Clint Woodman is Vice President of Woodman’s Food Market. He operates 15 stores in Wisconsin and Northern Illinois, employs more than 3,400 people, and his family has been growing the company for more than 50 years.
The typical Woodman’s store is about 250,000 square feet – larger than a Super Walmart. Oh, and they are a debt-free, employee-owned company.
The key to their success? Woodman’s Food Market do two things to keep their operating expenses as low as possible so they can pass the savings on to their customers:
- They buy in bulk
- They accept cash, check, and debit cards
Notice something missing? They don’t accept credit cards.
How can they exist without accepting credit cards?
It comes down to overhead and keeping costs low:
- The average fee to accept a debit card is 25 cents per transaction (swipe).
- The average fee to accept a credit card is 2-3% of the total.
If the average customer spends $100-$200 on their weekly grocery shopping then accepting credit cards would cost Woodman’s $2-$6 in swipe fees. For every 100 customers that go through their checkout lines they could be inflating their overhead by $200 – $600.
Compare that to the cost to accept debit cards: 100 customers would cost them $25 – regardless of the size of their purchase. Debit is definitely better then credit for a large store like Woodman’s.
Passing the savings on to the customer
Mr. Woodman says they offer such great prices and save customers so much money that it overcomes a customer’s desire to pay with a credit card.
I asked Mr. Woodman what their customers think about the policy. He said the only pushback they get is when opening a store in a new area.
Once people see how much they can save on their grocery bill they typically forget all about it and take advantage of the low prices by paying with their debit card or cash.
Bottom line: Lower swipe fees translates to lower overhead and lower prices for us.
Web and mobile payment options
An explosion of web and mobile payment options have come onto the market in the past 24 months. Most notably are services like Square, PayPal, and Starbucks.
Gary Leland is owner of the largest wallpaper store in Texas, a sporting goods store, and Podertainment Magazine for IOS. He warns us about how some payment systems don’t give business owners a choice in saving on swipe fees because they run all cards through as credit cards.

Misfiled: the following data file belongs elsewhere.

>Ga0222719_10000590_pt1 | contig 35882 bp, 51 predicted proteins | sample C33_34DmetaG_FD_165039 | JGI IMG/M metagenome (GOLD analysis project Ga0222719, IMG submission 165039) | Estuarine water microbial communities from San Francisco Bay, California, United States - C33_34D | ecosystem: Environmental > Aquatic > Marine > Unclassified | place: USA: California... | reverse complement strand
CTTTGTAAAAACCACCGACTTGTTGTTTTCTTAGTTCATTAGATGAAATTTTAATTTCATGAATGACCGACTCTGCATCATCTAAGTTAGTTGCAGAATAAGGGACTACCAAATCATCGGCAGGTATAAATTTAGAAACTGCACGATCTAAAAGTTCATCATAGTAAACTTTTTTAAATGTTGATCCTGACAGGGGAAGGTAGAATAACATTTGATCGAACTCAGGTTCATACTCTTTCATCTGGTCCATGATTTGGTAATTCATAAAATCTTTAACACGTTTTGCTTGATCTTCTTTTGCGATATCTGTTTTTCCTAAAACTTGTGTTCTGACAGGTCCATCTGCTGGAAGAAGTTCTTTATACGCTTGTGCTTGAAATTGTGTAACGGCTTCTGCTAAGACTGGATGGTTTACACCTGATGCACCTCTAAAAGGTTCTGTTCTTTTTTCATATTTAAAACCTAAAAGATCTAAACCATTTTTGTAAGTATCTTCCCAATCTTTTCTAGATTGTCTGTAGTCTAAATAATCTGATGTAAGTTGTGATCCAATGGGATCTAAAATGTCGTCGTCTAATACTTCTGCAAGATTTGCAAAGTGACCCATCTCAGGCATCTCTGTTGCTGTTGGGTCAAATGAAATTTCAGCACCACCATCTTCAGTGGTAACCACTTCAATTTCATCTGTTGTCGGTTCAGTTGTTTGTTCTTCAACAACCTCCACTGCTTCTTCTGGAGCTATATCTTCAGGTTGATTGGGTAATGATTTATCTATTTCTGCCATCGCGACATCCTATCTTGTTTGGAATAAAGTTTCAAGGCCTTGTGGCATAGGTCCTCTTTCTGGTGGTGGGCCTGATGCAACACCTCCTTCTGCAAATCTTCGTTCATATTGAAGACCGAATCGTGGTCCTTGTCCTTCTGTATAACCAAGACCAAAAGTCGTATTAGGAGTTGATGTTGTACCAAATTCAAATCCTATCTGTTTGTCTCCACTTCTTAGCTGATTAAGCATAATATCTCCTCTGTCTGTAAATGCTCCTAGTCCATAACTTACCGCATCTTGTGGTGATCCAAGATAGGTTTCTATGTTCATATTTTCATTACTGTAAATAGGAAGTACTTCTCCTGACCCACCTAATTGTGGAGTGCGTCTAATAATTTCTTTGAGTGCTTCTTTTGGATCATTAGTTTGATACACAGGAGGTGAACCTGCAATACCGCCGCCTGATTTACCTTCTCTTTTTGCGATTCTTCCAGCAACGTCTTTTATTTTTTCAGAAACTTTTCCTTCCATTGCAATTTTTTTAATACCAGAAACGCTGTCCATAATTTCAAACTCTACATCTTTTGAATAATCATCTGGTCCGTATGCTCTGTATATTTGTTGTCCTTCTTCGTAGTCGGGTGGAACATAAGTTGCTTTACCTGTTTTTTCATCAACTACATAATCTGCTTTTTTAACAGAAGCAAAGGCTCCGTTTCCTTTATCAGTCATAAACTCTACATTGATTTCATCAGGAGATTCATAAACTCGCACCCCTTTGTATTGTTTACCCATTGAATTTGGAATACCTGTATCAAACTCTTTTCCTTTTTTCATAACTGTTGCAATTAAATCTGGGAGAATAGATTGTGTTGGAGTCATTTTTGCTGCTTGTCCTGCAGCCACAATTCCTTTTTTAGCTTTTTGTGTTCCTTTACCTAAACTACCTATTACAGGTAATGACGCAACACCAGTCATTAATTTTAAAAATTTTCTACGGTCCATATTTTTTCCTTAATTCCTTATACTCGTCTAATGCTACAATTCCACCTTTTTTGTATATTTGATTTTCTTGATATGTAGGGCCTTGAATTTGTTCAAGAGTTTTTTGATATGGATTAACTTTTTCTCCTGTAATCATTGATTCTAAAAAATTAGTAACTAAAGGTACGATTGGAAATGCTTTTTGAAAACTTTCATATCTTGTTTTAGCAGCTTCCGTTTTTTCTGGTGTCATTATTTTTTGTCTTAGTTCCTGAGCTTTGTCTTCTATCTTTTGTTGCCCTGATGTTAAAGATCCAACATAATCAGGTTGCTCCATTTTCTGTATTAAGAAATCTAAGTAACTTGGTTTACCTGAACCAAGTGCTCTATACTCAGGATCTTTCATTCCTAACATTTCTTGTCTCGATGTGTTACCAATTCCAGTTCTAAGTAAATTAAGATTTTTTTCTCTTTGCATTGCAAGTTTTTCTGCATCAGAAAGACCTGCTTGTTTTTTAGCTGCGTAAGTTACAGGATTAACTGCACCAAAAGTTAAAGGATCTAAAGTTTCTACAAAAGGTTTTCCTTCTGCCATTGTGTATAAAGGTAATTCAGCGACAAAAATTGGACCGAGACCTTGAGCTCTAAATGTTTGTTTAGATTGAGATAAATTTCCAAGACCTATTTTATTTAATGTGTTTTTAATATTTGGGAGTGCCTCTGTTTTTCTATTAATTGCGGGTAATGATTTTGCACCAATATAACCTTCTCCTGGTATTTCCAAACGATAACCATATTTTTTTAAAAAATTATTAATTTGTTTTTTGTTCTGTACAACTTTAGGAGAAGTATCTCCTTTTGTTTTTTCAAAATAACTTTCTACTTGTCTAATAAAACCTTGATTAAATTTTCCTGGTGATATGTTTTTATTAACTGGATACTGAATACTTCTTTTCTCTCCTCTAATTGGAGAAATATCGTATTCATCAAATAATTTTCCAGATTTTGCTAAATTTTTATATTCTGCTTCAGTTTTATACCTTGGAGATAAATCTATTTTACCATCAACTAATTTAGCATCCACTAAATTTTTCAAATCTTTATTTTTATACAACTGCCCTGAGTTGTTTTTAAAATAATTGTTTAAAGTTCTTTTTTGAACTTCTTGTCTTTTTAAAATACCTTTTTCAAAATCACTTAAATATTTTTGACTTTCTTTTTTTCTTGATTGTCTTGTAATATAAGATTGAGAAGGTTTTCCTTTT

Stipe is a payment processing company that offers an interface for businesses to process credit and debit cards via the web or a mobile device.
He says Stripe processes all transactions as “credit”, which also charges the business owner higher processing fees.
Considering 65-70 percent of his in-store business is done via debit card, the unnecessary fees would cost him thousands of dollars a year. That’s a trip to Europe for him and his wife.
Why we should pay with debit or cash
Vendors, businesses, and retail stores must be profitable to stay alive. They can not absorb the fees for payment processing so the cost gets passed on to us.
By the way: This is the same for labor, cost of materials, licenses, insurance, etc. Swipe fees are just another bullet in the cost-of-doing-business chamber.
We benefit by offering to pay with a debit card or cash. It lowers their overhead, allowing the company to obtain higher profits.
Higher profits allows businesses to offer us:
- Better service
- Better products
- Lower prices
A profitable company can pay their employees a better wage. This translates to better service for us.
A company with higher profits can provide us with a better selection of products.
Lower overhead for the business means lower prices for us. Isn’t that what we all want?
Pay attention to payment options
My decision to get rid of my credit cards was motivated by two things:
- I can’t trust myself with a credit card (too easy to get into trouble)
- I can’t take part in increasing prices for me or my neighbor
I urge you to consider the same. The only people who win when we pay via credit are the banks that fill our mailboxes with pre-approved offers and help Americans get into debt.
You already have a debit card. To avoid debt – and costly interest – you can adopt some of the practices I have followed for more than 7 years:
- Use cash for small purchases (avoids processing fees altogether)
- Use debit any place where I swipe the card myself
- Offer to pay with debit – even when they don’t ask “Will that be Debit or Credit”
Also on the show: